he would prefer five or six new ships
’his year and that next year we could
see wliitt would be desirable.
Mr. Beveridge reminded the senate
that "the president is the greatest
peace maker in the world." Was it
not possible, he asked, that he had to
day tile same idea of promoting
peace by asking for four battleships
as when he brought altout a cessation
of hostilities Ue'ween Russia and
Mr. Beveridge made a strong ap
peal to the senate to make no mis
take and do what he said the Ameri
can people desire to provide an ade
quate navy to help maintain peace.
DE CHAULNES IS DEAD.
Son-in-Law of Theodore P. Shonts
Dies Suddenly in Paris.
Paris—In the presence of his brid°
of less than three months. Emmanuel
Theodore Bernard Marie TAlbert de
I.uvnes d'Ailly. ninth duke of Chatlines
and of Picquigny and marquis of Dan
geau, died suddenly from heart failure
at 11 o’clock Thursday night in his
apartments in the Hotel I.angham. in
the Rue Boccador. The physicians
summoned to attend the duke in his
sudden seizure officially gave the cause
of death as embolism of the heart.
The Duke d'Caulnes and ihe duchess,
who was Miss Theodora Shcnts, young
est daughter of T. P. Shouts of New
York, were married in New York Feb
ruary 16 of this year. The wedding
was a brilliant social function and the
end of the brief honeymoon was sud
den and tragic.
TWO HUNDRED DEAD.
Tornado Sweeps Across Louisiana.
Mississippi and Alabama.
New Orleans—Belated reports have
swelled the total number of deaths by
tornadoes in Mississippi. Louisana and
to 225. Mississ shrdletaoemfwyetacmf
Alabama to 225. Mississippi apparent
ly suffered most, but poor communica
tions kept the full extent of the dis
aster front becoming known. The
death list was suddenly swelled by
nearly 100 additional victims in Pur
vis and McLaurin. Miss., towns no
previously heard from. The first re
ports Indicated that four-fifths of the
victims were negroes, but tbo later re
ports showed an increasing number of
Appeal to Government.
Chester. Pa.—A committee of the
board of trade and representatives of
the striking conductors and motor
men formerly employed by the Ches
ter Traction company have arranged
to go to Washington Monday to see
If the interstate commerce commis
sion of the department of commerce
and ialtor can take any action wit' re
ference to the street car strike situ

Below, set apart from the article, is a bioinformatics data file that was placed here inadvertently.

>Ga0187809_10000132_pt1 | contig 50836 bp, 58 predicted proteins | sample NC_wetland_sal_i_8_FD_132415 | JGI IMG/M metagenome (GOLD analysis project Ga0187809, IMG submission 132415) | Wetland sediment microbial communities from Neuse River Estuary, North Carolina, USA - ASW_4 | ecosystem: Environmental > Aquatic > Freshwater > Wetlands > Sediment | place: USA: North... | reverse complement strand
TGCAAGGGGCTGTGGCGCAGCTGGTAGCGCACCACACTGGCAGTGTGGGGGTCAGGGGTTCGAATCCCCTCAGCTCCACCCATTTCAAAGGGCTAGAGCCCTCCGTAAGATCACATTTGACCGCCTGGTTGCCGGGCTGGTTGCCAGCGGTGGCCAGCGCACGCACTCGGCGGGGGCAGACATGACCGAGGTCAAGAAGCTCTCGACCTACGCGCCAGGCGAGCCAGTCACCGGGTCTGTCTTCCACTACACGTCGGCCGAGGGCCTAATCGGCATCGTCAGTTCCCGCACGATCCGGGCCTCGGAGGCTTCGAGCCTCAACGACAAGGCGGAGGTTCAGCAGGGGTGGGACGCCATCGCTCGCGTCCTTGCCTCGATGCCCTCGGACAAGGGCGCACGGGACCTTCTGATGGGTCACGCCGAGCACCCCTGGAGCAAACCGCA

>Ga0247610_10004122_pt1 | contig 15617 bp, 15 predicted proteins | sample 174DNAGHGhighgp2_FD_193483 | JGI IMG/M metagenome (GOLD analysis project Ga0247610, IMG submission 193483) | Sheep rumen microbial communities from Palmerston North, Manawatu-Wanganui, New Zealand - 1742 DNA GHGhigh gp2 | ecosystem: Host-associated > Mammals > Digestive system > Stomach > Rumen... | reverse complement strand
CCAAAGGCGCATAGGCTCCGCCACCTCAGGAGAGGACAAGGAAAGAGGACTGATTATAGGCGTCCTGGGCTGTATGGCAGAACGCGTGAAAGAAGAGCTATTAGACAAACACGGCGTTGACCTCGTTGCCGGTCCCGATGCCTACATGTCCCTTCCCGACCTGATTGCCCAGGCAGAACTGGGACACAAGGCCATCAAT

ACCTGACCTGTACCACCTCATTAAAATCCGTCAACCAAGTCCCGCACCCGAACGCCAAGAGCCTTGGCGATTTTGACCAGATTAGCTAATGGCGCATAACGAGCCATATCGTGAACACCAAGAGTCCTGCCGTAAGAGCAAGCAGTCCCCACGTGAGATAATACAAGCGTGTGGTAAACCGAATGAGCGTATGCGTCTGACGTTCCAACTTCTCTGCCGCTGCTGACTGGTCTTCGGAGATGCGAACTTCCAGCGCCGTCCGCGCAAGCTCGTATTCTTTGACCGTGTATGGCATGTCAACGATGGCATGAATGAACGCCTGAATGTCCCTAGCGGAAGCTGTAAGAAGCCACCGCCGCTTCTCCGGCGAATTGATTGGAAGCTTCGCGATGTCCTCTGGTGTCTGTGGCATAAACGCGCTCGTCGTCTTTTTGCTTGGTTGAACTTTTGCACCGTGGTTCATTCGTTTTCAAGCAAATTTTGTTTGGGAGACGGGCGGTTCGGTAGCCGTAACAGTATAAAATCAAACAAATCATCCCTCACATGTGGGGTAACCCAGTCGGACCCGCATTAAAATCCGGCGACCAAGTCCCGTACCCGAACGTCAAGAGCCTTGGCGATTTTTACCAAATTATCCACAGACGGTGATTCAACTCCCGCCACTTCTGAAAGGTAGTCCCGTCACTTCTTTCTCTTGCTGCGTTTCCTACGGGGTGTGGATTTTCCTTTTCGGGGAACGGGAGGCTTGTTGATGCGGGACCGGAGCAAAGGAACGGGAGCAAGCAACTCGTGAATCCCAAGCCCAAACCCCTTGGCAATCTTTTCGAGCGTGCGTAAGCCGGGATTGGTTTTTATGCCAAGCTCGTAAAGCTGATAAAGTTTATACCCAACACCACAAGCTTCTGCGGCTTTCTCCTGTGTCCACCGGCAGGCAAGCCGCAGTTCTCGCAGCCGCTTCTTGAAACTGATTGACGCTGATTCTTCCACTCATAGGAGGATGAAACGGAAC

ation in this city. It is believed that
the interstate commerce commission
can look into the matter and arrange
Helie Greets Mme. Gould.
Naples.—Mme. Anna Gould arrived
from New York on board the steamer.
Freiderich der Grosse and was met
in the harbor by Prince Helie de Sa
gan who arrived in England a few
days ago and hurried hither to wel
come Mme. Gould. The steamer
cafe into the harbor at C o'clock in
the morning and the prince was one
of the first to go on board. He rushed
to Mme. Gould's cabin, met her at
the door, lifted his hat and kissed
her hand. The prince refused to be
interviewed or ma,ke any statement.
Associated Press Officers.
New York.—The board of directors
of the Associated Press before their
final adjournment re-elected all the
Taft to Hasten to Panama.
Washington.—As the result of deli
berations at the cabinet session it was
determined that Secretary Taft should
■go to Panama. He will sail April 3fl
from Charleston. S. C. A number ol
questions between the United States
and Panama, and between Panama
and Colombia will be negotiated dur
ing the secretary’s stay on the isth
mus. It is said to be necessary that
the concessions the United States ob
tained from Panama provided for in a
protocol should be embodied in a per
SETTLED DOWN FOF ANOTHER SLEEP.
Date of Adjournment Fixed.
TORNADO DOES KOCH DAMAGE EMPLOYERS' LIABILITY BILL
| BESiDES SOME LOSS OF LIFE IS
; Elements Ravage Portion cf Thurs
ton County. Nebraska. Destroying
Ponder. Xeb.— A destructive tornadi
averaging about thirty rods in widt!
struck the farm of Richard Wac-ker
six miles southwest of her about 12 :;i
Thursday, completely wrecking tk<
house, carrying with it seven mem
bers of the family and the hired man
who was the onlj one seriously in
A mile north at the home of Emi
Magnuson. his wife and two smal
children and the aged mother of Mag
nuson were eating dinner. The hous<
was lifted into the air and strewn al
over the farm. The 1-year-old (hilt
was killed, the aged mother was picket
tip a quarter -of a mile away arnont
the debris almost lifeless She wil
die. Other members of the family wen
bruised almost beyond recognition
One mile further the home of Joht
Glover was demolished, all but th<
house, which was badly damaged
The barn was taken up and some o
the house was found a half mile away
On the next farm was Henry Glissm
where two large barns were com
pletely wrecked and blown away, mow
ing his grove down as if by a sickle
Following in its path was the i'arn
v\ r- II \ ' U
ui ncm» o" in a i
renter, Henry Schaefer. Here th<
house was torn into fragments, hard!;
a piece being left whole. The hart
and cribs were all swept away, killinj
several horses and other stock. Cross
ing the railroad on its northeasterl;
direction, the storm passed Pender oi
the east, hardly a quarter of a mile
It wrecked the home of 1-an .lames oi
Further along the house and ban
of Jacob Karsp was completely swep
away. One-lialf mile further wa:
Claus Swanson, whose house and oth
er buildings were also wrecked. Th<
next was William Kelly, whose fim
house and bam was taken up the bot
tom. Further over to the north wa
the house of Albert Nash, east of th'
village of Thurston. His building
were also swept away, where tin
whirling billows spent thir force.
Paris Banker Suicides.
Paris.—Fritz Perrugia. brother-in
law of Leopold de Rothschild, who i
prominently indentified with th
Anglo-Jewisb association of London
committed suicide Thursday in hi
apartments at the Grand hotel here
His motives for killing himself an
not know, but it is reported that In
had lost heavily through speculation
in the companies promoted by Hem
Rochette. who recently was arrestei